A. Sutherland - AncientPages.com - Throughout history, abandoned ancient places with fantastic history have always fascinated people. Unfortunately, many of these places are now forgotten, neglected, or destroyed.
Lothal, one of the most prominent cities of the ancient Indus Valley Civilization, located in the Bhal region of the modern state of Gujarat, in the western part of India, is just one such example.
About 80km southwest of Ahmedabad, the city that stood at this archaeological site 4500 years ago, was one of the most important of the Indus Valley civilization, which is now Pakistan's. Excavations have revealed the world's oldest known artificial dock connected to an ancient course of the Sabarmati River.
Lothal also has more. Other features include the acropolis, the lower town, the bead factory, the warehouses, and the drainage system.
Loth and thal, which in Gujarati means 'the mound of the dead.' The city was inhabited during 3700 BCE and was a thriving trading port. The excavation was started from 13 February 1955 to 19 May 1960 by the Archaeological Survey of India (ASI) to unearth ancient cities.
Archaeologists believe that the city was a part of a central river system on the old trade route from Sindh to Saurashtra in Gujarat. Excavations here have offered the most significant number of antiquities in the archaeology of modern India.
Lothal, which means 'The City of Dead,' is an old city dating back to the 4,400year-old Harappan civilization and one of the few known ports on an ocean.
Lothal has initially been the site for the lustrous Red Ware culture, associated with the post-Rigvedic Vedic civilization and named for its mica-related pottery.
The people of Lothal worshipped a fire god, which could be the horned deity depicted on ancient seals.
The city that developed as the most important port and a center of the bead industry, gems, and valuable ornaments flourished until 1900 BC. These products reached the far corners of West Asia and Africa.
The massive dockyard, which was the world's earliest known, had 37 meters from east to west and nearly 22 meters from north to south. It made Lothal famous. The dock was probably the most outstanding work of maritime architecture before the birth of Christ. It was the earliest known dock found in the world, equipped to berth and service ships.
It has been speculated that Lothal engineers studied tidal movements and their effects on brick-built structures since the walls were constructed of kiln-burnt bricks. This knowledge also enabled them to select Lothal's location in the first place, as the Gulf of Khambhat has the highest tidal strength, and ships can be sluiced through flow tides in the river tributaries or creeks.
Modern oceanographers have observed that the Harappans must have possessed excellent knowledge relating to tides to build such a dock on the ever-shifting course of the Sabarmati. Their knowledge must have also included exemplary hydrography and maritime engineering. It is awe-inspiring because these technologies were used 4000 years ago.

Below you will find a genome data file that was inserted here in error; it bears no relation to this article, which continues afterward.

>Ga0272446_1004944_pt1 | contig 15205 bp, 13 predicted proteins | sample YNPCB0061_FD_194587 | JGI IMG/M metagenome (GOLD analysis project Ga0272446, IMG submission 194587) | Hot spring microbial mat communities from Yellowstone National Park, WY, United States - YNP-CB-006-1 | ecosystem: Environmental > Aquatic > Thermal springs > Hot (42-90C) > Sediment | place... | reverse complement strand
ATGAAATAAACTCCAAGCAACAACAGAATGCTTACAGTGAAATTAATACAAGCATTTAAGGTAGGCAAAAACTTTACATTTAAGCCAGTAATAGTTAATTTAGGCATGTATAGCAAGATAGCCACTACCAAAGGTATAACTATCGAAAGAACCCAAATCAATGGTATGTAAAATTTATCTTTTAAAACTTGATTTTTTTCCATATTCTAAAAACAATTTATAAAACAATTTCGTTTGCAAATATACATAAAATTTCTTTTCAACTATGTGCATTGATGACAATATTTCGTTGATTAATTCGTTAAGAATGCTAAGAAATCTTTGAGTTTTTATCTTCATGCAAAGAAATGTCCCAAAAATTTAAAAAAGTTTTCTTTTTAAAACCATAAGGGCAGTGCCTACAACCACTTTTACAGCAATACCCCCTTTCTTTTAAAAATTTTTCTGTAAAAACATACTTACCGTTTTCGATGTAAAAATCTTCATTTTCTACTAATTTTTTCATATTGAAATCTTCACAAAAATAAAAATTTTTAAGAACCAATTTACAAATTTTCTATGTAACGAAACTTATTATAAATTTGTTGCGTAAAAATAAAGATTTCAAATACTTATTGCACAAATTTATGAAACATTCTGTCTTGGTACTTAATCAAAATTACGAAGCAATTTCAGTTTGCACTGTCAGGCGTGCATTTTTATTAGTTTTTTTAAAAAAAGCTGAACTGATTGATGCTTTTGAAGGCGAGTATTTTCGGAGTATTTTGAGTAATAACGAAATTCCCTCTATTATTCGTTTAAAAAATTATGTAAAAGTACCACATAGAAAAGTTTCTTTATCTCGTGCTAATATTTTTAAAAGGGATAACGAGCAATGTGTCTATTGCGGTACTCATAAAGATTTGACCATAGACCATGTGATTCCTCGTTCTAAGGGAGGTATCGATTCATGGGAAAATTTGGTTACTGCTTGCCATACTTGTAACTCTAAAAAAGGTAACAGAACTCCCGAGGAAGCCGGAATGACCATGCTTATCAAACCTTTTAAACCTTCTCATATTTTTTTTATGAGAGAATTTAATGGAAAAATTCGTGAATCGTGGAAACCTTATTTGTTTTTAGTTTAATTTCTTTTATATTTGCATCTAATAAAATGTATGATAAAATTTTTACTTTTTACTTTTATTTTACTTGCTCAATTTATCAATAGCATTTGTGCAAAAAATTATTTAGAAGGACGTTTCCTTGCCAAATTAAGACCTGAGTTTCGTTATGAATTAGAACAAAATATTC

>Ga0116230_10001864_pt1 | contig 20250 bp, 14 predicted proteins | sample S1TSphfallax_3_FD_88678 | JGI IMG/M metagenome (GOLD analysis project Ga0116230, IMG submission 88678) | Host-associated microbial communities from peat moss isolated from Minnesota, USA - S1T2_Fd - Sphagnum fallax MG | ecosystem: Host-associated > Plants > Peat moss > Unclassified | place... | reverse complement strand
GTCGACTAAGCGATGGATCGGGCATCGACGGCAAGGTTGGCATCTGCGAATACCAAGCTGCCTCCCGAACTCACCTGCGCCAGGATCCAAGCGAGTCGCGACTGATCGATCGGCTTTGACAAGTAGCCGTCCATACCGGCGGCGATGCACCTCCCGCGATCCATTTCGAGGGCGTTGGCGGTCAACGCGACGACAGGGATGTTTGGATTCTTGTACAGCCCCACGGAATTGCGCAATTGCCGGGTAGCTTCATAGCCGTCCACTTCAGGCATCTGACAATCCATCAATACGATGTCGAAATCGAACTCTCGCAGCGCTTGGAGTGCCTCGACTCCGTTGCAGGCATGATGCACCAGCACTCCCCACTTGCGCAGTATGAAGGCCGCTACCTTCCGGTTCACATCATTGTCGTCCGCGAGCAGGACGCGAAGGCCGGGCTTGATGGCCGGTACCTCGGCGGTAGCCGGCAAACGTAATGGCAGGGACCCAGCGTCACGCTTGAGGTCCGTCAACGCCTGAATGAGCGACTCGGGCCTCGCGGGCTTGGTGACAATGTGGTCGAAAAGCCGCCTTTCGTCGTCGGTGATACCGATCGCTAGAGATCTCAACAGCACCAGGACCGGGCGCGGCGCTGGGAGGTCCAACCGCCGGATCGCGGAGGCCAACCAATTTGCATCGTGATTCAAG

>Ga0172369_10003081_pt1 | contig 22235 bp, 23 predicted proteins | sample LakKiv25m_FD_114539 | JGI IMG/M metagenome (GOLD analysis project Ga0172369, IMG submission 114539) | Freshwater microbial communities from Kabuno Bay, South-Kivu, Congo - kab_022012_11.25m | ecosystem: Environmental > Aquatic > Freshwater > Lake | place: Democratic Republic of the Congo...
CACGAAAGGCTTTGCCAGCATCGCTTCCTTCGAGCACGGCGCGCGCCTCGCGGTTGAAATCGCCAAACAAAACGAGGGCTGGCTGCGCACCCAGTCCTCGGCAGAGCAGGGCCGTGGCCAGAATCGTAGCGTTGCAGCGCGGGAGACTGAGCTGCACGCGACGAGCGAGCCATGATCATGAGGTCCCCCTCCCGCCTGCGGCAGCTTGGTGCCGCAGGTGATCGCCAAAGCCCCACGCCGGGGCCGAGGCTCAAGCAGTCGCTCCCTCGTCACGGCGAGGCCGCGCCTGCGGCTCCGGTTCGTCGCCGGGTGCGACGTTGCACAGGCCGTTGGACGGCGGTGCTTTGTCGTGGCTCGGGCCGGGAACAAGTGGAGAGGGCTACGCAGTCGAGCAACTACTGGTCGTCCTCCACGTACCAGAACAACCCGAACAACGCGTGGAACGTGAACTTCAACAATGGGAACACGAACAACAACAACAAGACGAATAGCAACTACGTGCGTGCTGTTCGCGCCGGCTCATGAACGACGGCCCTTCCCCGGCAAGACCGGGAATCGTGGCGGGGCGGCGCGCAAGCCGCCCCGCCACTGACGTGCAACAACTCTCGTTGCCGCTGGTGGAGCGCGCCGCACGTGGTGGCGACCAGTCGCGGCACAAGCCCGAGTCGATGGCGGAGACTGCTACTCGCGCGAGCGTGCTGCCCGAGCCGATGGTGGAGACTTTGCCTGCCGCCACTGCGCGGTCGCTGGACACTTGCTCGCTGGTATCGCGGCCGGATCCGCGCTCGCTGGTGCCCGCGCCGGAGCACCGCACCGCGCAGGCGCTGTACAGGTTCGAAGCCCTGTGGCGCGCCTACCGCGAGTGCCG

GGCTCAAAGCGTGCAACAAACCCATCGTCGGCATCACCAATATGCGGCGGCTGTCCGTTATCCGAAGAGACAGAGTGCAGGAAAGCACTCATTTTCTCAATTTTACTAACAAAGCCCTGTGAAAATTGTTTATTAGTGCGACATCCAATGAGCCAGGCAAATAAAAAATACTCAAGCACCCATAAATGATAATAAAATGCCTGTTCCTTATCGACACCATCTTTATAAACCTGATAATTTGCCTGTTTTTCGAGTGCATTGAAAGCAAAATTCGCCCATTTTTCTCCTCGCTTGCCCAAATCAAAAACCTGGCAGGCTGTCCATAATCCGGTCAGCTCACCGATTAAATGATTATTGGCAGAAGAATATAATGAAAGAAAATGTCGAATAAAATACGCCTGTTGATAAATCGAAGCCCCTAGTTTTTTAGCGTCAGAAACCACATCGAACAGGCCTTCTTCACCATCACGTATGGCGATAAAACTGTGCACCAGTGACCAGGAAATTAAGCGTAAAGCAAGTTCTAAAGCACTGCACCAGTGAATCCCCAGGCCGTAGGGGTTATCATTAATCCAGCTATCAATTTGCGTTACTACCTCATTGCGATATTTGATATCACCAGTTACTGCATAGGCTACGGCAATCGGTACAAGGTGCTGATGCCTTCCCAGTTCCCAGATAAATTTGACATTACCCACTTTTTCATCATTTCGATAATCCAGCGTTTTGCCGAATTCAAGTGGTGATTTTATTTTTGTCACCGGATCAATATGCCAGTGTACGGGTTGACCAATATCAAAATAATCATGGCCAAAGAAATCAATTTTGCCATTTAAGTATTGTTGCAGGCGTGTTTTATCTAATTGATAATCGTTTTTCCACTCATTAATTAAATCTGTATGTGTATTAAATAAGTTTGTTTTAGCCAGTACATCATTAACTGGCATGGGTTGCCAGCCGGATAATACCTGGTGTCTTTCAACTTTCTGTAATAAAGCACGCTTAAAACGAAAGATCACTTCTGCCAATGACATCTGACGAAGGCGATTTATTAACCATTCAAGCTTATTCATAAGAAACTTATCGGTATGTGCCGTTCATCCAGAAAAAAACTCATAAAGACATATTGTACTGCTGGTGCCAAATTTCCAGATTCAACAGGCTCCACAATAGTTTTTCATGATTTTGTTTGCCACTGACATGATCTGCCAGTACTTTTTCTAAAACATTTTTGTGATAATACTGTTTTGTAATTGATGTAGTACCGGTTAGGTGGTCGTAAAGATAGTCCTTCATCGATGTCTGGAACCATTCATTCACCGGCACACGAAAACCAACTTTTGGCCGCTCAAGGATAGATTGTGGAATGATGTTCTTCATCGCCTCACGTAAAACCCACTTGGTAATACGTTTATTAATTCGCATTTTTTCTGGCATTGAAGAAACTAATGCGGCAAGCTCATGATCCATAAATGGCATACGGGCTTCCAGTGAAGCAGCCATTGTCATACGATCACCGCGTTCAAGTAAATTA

The town was divided into blocks of approx two meter-high (approx 6 ft) platforms of kiln baked and dried bricks, each consisting of 20–30 houses of thick mud and brick walls. The dockyard's location was away from the main river to avoid the deposition of silt.
The engineers built a trapezoidal structure with north-south arms of 21.8 meters (71.5 ft) and east-west components of 37 meters (121 ft).
The basin could have served as an irrigation tank, for the estimated original dimensions of the "dock" are not large enough, by modern standards, to house ships and conduct much traffic.
It connected the city to an ancient course of the Sabarmati river on the trade route between Harappan cities in Sindh and the peninsula of Saurashtra when the surrounding Kutch desert of today was a part of the Arabian Sea.
Surrounded by a massive brick wall, which was probably used for flood protection, Lothal was safe. The southeastern quadrant takes the form of a great platform of brick with earth filling, rising to a height of about 13 feet (4 meters). It was built a series of other smaller platforms with intersecting air channels, reminiscent of the granary at Mohenjo-daro, with overall dimensions of about 159 by 139 feet (48 by 42 meters).
Then, a great flood resulted in the gradual decline of Lothal.
While there is still no sure reason for the decline of the city, archaeological evidence gathered by the Archaeological Survey of India appears to point to natural catastrophes, mainly floods and storms, as the source of Lothal's downfall. The worst consequence was the shift in the river's course, cutting off access to the ships and dock.
Now, the city's remnants are being obliterated. However, the ancient site still attracts visitors, particularly school and college students. Still, no guards protect the ancient ruins, and there are no qualified guides to show the visitor around Lothal.
Tourists trample the structure with little concern for its fragility, and it is common to witness people stealing archaeological remains from the site. Lothal's cemetery is no longer accessible because of wild growth on the approach. The cemetery houses and two skeletons were found during excavations at the site, carried out between 1955 and 1962.
The site is overrun by weeds, adding to the general air of neglect and chaos.
According to ASI officials, 'shortage of funds has lead to staff inadequacy, which has affected even routine maintenance tasks like clearing of weeds. Now, the gateman of the museum has to run to the historical Lothal dock to caution visitors against moving on the precarious structure.'
Money problems prevent officials from carrying out further excavations.
Written by – A. Sutherland AncientPages.com Staff Writer
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Expand for references
Thapar, Bindia. Introduction to Indian Architecture
Times of India